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Disability v the House of Lords

Caroline Ellis
30 June 2008

Caroline Ellis (Our Lives Choices): Tomorrow, a battle will take place in the House of Lords in which the human rights of disabled and older people will be pitted against the forces of Government complacency.

Crossbench peer Baroness (Jane) Campbell of Surbiton will move an amendment to the Health and Social Care Bill at Third Reading guaranteeing anyone in receipt of a care package the ability to take it with them when they move. At the moment, if a disabled person has the audacity to relocate - whether for a new job or to be closer to family - they will most likely face months or even years waiting for a new support package to be put in place. Even if their very lives depend on continuity of support, the reality is they will experience a stressful, humiliating, debilitating and often fruitless battle. Little wonder then that many think it simply isn't worth the bother.

Jane Campbell is one of the most respected leaders of the disability movement and one of the most respected experts on social care, independent living and the transformation of public services. Jane does not think it acceptable that she remain effectively a prisoner of her local authority, at risk of life and limb if she should move to a different council. So she has set out to tear down one of the most glaring remnants of the old Poor Law that puts disabled people at the mercy of their parish.

Human rights are, necessarily, being prayed in aid. The right to family life is one that goes by the wayside as local authorities compete to see how stingy they can be with newcomers, and how long they can drag the process of reassessment out. Freedom of movement is another victim. Included in a protocol to the European Convention on Human Rights it is also specified in the new UN Convention on the rights of persons with disabilities which exhorts states to recognise liberty of movement for disabled people and empower them to freely choose their place of residence. The UK Government aims to ratify this at the end of the year - but ratification implies you actively enable citizens the ability to enjoy the rights enshrined in the Convention, not so in this case.

Jane's amendment is being fiercely resisted by Government, who may offer only a pointless sop: inclusion of proposals on portability and continuity of social care support in their promised Green paper on adult care reform for further consultation (a Green Paper they have little hope of ever implementing).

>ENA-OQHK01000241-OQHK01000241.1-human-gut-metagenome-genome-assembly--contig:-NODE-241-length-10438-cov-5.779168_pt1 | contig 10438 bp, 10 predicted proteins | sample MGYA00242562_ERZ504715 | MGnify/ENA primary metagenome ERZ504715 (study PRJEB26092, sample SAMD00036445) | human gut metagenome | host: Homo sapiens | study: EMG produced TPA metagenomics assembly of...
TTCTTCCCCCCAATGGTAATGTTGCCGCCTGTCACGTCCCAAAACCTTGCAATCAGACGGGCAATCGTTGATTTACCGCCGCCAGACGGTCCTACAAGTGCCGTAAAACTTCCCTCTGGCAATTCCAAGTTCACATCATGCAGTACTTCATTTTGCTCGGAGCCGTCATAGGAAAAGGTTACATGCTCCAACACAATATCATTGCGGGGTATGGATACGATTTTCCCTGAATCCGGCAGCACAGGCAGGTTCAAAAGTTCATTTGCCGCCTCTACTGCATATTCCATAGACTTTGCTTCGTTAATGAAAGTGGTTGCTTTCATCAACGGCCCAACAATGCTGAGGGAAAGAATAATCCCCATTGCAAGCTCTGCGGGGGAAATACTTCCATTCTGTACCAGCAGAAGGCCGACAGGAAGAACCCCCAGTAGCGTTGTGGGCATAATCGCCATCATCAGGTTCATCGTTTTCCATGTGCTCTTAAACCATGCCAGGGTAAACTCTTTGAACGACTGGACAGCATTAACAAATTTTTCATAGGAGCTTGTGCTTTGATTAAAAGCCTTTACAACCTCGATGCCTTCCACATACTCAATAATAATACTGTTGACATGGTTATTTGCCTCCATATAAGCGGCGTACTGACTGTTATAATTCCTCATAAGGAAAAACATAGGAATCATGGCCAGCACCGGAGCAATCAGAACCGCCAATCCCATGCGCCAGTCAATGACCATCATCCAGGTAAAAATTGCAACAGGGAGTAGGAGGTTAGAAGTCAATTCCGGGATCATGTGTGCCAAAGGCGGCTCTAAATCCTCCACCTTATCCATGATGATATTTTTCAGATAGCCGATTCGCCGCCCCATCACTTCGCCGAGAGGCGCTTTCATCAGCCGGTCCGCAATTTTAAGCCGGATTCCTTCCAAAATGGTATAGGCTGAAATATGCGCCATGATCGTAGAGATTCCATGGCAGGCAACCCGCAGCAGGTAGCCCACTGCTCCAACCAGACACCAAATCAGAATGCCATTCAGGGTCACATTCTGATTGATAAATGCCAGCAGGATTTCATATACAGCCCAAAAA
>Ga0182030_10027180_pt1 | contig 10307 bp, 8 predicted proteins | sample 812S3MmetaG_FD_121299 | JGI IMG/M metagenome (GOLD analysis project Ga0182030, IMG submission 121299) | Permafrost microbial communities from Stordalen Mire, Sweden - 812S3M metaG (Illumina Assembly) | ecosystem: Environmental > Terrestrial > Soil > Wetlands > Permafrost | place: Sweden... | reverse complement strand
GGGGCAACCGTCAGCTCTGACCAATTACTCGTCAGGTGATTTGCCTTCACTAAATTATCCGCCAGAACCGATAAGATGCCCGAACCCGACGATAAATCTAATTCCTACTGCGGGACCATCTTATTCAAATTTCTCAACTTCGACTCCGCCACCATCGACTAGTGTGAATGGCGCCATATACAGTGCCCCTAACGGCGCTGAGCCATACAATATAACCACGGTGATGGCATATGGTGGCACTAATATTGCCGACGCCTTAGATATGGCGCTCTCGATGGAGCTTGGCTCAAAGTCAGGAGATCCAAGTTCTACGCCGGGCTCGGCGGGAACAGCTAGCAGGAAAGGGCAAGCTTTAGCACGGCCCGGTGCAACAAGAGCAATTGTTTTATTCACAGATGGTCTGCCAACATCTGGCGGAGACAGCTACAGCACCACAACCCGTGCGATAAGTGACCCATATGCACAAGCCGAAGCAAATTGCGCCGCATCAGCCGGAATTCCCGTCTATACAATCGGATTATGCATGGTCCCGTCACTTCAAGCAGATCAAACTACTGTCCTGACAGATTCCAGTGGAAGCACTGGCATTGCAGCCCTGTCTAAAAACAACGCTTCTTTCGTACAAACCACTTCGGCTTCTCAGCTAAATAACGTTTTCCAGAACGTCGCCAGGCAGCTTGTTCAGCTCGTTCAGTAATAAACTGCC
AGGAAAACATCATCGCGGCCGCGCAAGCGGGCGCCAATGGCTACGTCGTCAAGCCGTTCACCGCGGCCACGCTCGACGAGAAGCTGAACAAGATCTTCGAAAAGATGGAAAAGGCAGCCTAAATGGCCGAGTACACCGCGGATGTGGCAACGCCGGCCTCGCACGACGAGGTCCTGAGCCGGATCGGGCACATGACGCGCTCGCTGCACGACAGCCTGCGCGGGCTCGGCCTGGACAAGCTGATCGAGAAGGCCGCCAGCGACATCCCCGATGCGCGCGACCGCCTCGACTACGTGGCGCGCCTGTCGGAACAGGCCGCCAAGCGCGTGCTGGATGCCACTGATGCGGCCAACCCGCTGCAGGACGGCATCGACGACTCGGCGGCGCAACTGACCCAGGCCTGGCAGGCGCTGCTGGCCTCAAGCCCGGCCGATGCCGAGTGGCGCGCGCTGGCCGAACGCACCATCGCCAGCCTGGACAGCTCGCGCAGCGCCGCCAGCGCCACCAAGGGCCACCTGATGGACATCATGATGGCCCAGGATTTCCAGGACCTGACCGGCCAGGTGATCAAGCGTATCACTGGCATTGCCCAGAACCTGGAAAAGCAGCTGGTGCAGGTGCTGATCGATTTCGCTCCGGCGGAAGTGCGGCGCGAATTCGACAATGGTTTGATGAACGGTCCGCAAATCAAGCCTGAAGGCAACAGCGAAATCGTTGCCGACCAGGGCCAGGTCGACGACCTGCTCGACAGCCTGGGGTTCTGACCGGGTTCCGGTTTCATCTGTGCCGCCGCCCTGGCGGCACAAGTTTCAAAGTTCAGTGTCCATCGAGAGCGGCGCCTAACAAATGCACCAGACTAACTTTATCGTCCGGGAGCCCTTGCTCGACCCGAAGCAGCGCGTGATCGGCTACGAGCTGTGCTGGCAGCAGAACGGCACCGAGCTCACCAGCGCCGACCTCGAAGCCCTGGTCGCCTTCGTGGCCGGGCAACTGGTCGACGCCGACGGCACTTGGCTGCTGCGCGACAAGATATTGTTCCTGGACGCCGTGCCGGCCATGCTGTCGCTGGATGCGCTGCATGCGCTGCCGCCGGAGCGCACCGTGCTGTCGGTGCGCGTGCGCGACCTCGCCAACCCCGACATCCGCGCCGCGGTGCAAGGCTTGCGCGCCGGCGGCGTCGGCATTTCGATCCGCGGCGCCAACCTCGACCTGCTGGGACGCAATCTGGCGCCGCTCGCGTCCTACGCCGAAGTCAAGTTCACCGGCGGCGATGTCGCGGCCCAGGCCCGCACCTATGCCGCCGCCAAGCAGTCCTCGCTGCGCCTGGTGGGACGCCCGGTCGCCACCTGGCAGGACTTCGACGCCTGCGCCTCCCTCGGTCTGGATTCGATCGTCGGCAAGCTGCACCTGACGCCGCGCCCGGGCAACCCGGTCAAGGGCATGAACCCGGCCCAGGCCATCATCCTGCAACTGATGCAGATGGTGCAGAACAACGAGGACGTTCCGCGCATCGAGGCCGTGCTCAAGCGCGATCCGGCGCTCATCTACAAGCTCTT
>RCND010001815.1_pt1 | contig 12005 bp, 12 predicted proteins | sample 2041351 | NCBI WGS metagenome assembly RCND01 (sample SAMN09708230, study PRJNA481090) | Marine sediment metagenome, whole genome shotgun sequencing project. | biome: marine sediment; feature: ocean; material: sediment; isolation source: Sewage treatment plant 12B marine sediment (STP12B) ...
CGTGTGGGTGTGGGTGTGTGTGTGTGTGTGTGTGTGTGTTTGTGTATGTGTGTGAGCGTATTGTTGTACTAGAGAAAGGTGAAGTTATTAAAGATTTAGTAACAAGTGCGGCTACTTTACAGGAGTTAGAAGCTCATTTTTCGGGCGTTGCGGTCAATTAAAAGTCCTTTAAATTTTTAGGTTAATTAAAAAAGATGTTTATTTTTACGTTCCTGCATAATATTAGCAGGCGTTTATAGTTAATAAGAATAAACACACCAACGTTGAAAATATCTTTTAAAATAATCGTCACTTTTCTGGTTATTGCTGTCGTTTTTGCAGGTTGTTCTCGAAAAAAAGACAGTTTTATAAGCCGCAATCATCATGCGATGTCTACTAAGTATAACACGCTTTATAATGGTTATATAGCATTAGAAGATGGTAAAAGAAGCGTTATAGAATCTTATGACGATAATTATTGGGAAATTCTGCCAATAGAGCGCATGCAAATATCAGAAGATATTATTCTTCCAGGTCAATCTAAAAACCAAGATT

It is also resisted by the Local Government Association whose briefing is littered with classic paternalism such as "Councils will always strive to provide the best level of care possible for those in need" (err in case you hadn't noticed mate you have statutory obligations towards disabled people as citizens)

It has however received strong backing from seven leading national disability organisations, Carers UK, BIHR, the big hitters in the older people's lobby, peers of all parties and of none and the Equality and Human Rights Commission. Community care lawyer Luke Clements has pointed out the necessity of legislating now to ensure the fundamental principle of continuity of social care support does not continue to be thwarted by bureaucratic delay and maladministration on the part of local authorities.

But from Government there cometh no movement. Never mind the millions that are wasted on pointless reassessment of people whose needs haven't changed and never mind the millions lost to the economy when disabled people are left unable to work or contribute, you just can't go around changing the law at the behest of disabled people and their chums even if they know more than you.

Ministers, civil servants and officials at the Local Government Association don't have to deal day in, day out with the human fallout from a community care system still rooted in the poor law, it certainly doesn't affect them personally. For them it's a theoretical policy matter that can easily wait till another day.

Not so those at the receiving end. Disabled people hope fervently for a division tomorrow and for that division to result in the provision being added to the Bill. Sure Government can try and reverse it in the Commons but politically that looks deeply unattractive and will be met by vociferous lobbying. If the independent living movement fails to get or win a division we will be back - for battle in Parliament, battle in the courts. We're declaring war on complacency and war on the poor law.

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